India Abroad

Demonetisation Effect? Enrollment of Indian Engineering Students In US Universities Declines By 21%

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| February 26 , 2018 , 15:08 IST

A report from the National Foundation for American Policy shows that the number of Indian students enrolled in computer science and engineering degree program in the United States has fallen by 21% or 18,590 fewer graduate students, from 2016 to 2017.

The report stated that the total number of international students enrolled at U.S. universities had dipped by 4%. More than half of the decline in enrollment is attributed to the fact that fewer individuals from India enrolled in computer science and engineering at the graduate level in 2017.

"Indian graduate students completing degrees in science and engineering at U.S. universities are a major source of talent for U.S. companies," it reads.

The report indicates that demonetisation in India could be a major reason for the decline in Indian student studying abroad. 

According to the Ministry of External Affairs estimate, there were 206,708 Indian students studying in the US in 2017.

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The report also suggests that the decline could also be attributed to US President Donald Trump's restrictive visa and work policies. Last year, US has made H-1B visas rules tougher which has affected the prospects of attracting foreign students making a significant contribution to the US economy.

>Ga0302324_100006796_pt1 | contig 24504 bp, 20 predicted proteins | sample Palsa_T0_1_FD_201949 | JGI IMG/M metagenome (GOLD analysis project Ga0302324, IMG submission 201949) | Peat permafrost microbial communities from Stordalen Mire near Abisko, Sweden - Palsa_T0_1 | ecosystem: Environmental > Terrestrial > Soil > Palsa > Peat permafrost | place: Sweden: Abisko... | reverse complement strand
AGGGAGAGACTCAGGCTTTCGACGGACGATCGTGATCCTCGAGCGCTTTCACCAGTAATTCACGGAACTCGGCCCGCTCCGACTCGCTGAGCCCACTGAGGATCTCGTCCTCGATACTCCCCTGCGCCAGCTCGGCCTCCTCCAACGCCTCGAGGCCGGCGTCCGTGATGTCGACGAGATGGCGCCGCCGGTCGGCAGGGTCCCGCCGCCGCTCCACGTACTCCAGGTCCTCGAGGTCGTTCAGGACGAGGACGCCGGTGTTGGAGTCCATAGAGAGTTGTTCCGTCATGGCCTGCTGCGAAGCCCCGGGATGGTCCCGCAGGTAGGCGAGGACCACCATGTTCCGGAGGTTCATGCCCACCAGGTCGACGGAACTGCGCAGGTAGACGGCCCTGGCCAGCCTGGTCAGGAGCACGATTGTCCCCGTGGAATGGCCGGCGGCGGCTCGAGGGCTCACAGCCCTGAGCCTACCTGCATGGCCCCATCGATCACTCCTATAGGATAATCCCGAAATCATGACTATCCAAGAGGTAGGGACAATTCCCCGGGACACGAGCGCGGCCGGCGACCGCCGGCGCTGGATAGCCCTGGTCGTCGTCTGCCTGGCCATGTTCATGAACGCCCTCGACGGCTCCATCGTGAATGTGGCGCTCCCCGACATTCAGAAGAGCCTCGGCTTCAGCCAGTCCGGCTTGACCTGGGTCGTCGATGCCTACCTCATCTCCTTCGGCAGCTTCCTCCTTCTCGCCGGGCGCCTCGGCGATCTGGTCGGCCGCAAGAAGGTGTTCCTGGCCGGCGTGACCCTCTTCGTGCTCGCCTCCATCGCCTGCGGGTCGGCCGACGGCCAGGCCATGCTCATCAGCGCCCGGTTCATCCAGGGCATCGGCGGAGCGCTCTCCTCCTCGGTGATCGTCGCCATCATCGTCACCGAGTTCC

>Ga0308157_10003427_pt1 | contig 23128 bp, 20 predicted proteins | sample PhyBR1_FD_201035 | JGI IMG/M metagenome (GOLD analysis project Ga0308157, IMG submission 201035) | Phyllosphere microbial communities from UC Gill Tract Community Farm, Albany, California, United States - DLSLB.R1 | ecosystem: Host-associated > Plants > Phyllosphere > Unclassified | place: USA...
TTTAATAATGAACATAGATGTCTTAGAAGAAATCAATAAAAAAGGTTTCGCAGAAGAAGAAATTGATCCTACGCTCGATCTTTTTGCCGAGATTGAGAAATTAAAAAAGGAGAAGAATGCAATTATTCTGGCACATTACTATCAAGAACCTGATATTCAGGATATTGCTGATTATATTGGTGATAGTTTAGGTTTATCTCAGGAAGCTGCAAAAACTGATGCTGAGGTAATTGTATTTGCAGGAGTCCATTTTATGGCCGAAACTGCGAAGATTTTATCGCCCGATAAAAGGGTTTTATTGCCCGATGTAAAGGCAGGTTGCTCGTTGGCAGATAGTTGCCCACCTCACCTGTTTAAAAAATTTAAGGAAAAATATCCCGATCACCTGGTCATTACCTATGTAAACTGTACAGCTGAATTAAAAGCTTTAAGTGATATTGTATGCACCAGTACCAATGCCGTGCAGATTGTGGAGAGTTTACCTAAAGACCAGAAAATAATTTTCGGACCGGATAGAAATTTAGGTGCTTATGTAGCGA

The H-1B visas allow US companies to hire foreign talent for temporary employment. The non-immigrant workers are selected through a lottery system. Indian IT companies are the largest users of this type of visa applications.

Another major source of decline was from Saudi Arabia, which had 1,930 fewer students enrolled in graduate-level programs in 2017 compared to 2016, and 6,220 fewer at the undergraduate level.

Trump’s travel ban and hard-line immigration policies have put off students from the Middle East and Muslim majority countries that’s not surprising. But, initial findings of the survey also point to a decline in applicants from India and China, which together provide nearly half of the US’s international students.